WHAT: Cameraperson, a documentary self-portrait on the work of cinematographer Kirsten Johnson now available on TVOD platforms, including iTunes, Amazon Video, and Google Play, after picking up awards on the festival circuit and being screened theatrically in 2016.
WHO: Johnson, who has shot documentaries such as The Oath, Citizenfour, Happy Valley, The Invisible War, and Darfur Now, directed. Editor Nels Bangerter cut Cameraperson.
WHY WE CARE: When I started watching Cameraperson, which is made up of footage that Johnson has shot for documentaries over the last 25 years, I didn’t quite know what was going on for a few minutes. The film felt to me, at first, like a random assembly of outtakes as I observed a man herding goats in Bosnia, cars zipping down a rural road in Missouri, a boxer getting ready for a fight in Brooklyn and a nurse washing her hands after delivering a baby in a Nigerian hospital. There is also personal family footage shot by Johnson in the movie, including interactions she filmed with her late mom, who had Alzheimer’s.
But as Cameraperson progresses, what initially seems like a string of unrelated scenes quickly gels to form an aptly visual memoir of a cinematographer, who invites us to join her behind the camera and watch as she sets up shots and listen as she interviews people and interacts with fellow crew members. It’s a brave move. A lot of filmmakers wouldn’t be at all comfortable with the idea of giving us that kind of behind-the-scenes access for fear of being judged. But given that Johnson teaches filmmaking courses at New York University and the School of Visual Arts when she isn’t shooting films, it’s not surprising that she would be open to sharing her process. And she does that by simply letting us observe—there is no narration in this documentary.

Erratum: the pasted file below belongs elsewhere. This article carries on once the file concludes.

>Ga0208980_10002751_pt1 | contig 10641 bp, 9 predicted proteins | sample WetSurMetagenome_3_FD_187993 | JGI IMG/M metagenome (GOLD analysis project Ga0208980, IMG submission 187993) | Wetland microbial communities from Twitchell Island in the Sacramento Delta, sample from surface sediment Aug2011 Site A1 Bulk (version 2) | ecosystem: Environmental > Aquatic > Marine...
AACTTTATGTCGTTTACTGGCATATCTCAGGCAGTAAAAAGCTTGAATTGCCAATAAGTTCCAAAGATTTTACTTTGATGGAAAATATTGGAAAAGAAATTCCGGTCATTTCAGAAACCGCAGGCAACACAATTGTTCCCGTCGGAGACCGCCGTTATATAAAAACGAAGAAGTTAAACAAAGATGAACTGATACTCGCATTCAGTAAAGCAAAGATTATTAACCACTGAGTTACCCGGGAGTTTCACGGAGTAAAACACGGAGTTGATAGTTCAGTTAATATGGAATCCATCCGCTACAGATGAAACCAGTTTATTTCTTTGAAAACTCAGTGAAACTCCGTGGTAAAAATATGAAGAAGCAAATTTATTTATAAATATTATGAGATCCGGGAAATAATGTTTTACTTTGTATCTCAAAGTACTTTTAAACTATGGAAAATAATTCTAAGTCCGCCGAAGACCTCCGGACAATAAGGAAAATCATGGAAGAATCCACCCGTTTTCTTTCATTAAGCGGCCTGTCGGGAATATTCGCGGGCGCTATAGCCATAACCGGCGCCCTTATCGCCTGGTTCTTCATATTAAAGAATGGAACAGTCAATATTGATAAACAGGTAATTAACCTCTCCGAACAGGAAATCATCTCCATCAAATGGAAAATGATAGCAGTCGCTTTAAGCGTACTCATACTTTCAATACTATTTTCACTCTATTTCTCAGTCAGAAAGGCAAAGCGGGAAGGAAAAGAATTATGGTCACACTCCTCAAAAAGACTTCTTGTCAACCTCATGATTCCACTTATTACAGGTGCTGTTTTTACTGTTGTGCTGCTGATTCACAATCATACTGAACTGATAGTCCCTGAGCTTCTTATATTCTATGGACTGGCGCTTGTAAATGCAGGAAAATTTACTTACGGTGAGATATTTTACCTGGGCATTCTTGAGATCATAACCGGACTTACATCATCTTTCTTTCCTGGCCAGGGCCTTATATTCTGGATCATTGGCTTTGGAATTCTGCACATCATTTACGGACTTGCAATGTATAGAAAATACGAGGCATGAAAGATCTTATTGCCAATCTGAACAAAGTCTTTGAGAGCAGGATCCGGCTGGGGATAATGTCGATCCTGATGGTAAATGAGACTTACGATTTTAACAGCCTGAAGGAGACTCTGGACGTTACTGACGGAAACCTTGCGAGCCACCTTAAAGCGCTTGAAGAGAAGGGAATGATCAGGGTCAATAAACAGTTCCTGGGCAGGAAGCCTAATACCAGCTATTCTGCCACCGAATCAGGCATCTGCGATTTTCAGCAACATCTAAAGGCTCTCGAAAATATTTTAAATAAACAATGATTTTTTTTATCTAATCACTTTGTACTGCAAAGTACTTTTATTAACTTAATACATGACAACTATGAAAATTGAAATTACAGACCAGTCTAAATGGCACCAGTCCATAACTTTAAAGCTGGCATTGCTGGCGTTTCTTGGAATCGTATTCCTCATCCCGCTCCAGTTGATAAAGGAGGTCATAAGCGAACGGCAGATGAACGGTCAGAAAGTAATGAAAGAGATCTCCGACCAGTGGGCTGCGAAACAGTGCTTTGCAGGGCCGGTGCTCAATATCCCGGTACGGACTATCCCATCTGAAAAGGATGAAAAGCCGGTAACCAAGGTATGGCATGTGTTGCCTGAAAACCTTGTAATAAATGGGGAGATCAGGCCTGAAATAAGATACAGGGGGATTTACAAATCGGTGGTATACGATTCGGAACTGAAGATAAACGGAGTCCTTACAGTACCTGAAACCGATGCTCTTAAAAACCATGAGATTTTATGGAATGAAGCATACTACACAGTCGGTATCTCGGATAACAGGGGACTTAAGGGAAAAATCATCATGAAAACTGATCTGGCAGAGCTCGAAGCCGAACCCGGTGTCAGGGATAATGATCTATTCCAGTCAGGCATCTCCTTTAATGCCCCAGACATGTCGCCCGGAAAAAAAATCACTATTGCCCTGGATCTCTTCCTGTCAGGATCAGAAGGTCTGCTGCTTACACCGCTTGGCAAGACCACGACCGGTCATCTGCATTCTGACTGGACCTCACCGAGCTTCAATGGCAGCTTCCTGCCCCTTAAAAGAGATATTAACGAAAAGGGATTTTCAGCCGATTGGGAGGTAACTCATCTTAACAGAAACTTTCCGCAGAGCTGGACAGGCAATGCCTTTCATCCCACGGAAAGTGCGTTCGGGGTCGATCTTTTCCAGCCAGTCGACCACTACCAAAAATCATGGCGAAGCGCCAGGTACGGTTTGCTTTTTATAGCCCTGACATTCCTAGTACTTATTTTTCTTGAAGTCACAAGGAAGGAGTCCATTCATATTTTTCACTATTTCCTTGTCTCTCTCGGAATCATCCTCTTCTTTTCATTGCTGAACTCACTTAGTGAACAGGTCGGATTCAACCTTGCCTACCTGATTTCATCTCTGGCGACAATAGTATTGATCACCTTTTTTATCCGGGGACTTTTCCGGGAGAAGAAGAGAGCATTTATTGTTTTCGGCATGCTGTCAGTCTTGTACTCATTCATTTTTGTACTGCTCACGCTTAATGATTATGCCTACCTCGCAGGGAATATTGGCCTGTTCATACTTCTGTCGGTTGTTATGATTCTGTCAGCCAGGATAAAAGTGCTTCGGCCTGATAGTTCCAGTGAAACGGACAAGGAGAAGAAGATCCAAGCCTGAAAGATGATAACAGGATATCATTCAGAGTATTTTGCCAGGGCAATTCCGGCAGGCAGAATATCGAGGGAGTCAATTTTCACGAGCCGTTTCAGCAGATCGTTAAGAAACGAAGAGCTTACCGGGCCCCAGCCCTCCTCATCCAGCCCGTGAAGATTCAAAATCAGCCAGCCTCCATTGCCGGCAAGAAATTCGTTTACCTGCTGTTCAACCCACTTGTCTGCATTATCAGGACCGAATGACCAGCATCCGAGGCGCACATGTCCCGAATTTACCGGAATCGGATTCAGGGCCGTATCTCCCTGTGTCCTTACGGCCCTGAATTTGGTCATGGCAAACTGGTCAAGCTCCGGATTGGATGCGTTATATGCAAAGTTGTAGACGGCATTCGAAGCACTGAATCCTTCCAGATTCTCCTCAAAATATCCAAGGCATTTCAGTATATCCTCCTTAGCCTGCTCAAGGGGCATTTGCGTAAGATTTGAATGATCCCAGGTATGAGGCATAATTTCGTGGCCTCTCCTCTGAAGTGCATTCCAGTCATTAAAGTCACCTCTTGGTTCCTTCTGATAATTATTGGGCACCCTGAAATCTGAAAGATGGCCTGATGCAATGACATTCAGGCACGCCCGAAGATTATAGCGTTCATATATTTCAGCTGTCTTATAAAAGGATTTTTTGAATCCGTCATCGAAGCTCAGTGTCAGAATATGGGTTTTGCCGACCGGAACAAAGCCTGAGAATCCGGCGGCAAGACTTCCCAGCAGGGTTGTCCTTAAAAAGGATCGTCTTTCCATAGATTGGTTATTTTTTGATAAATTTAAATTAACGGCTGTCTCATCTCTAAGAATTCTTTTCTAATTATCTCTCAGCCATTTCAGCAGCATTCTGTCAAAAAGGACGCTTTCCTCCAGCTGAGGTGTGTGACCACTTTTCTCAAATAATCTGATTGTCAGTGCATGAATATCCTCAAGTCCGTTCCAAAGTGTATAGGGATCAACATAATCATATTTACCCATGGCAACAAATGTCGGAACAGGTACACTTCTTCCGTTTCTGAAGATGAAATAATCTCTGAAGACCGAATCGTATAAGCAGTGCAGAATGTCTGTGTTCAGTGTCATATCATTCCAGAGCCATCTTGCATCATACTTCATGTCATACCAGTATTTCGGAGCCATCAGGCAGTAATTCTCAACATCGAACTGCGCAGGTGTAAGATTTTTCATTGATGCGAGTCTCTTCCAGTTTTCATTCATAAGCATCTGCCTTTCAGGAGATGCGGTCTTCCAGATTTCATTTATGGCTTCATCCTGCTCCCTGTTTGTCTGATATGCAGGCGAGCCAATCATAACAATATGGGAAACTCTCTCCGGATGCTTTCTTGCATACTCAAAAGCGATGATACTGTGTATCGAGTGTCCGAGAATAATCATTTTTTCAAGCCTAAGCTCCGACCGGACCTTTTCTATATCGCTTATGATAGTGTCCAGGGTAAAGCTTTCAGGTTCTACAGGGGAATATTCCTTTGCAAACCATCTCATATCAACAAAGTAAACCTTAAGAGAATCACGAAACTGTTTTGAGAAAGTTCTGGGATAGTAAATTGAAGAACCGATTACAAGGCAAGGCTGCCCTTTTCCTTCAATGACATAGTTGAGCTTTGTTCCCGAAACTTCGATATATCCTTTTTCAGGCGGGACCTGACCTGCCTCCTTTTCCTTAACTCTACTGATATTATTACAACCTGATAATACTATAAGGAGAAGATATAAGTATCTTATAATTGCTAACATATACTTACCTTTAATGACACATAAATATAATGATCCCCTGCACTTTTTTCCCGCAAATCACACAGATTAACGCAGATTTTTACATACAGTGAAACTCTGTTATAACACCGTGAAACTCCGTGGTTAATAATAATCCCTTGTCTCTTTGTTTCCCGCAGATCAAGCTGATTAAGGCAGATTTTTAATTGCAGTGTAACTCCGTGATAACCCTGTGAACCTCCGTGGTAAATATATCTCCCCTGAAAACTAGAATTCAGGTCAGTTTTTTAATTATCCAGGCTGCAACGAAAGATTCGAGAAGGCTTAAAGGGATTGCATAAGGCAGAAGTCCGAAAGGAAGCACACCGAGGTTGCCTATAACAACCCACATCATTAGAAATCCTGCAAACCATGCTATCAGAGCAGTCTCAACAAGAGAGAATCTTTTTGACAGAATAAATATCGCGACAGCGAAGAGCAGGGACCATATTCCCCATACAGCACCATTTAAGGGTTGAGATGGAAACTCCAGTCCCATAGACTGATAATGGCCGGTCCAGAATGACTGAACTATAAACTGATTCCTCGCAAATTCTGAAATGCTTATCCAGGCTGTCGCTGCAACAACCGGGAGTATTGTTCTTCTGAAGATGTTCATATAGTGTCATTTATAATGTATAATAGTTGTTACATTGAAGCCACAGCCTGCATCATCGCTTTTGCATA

While we see that Johnson is a skilled practitioner when it comes to framing a shot and working with whatever light she has, this documentary is really about using cinematography as a storytelling tool and as a way to connect with people, and what’s most interesting about Cameraperson is seeing how Johnson, while not always vocalizing it, is constantly making on the spot judgments on a variety of matters for which there are no easy answers.
To wit: Johnson has to decide how much personal risk she should take during a quietly unnerving sequence that finds her sitting in a car shooting footage of the exterior of a prison in Sana’a, Yemen, that holds Al Qaeda fighters. During another nail-biting sequence, the cinematographer has to determine whether she should intervene while filming two young brothers—one a mere toddler—playing with an ax left sitting in the wood pile just outside their family home in the mountains of Foča, Bosnia.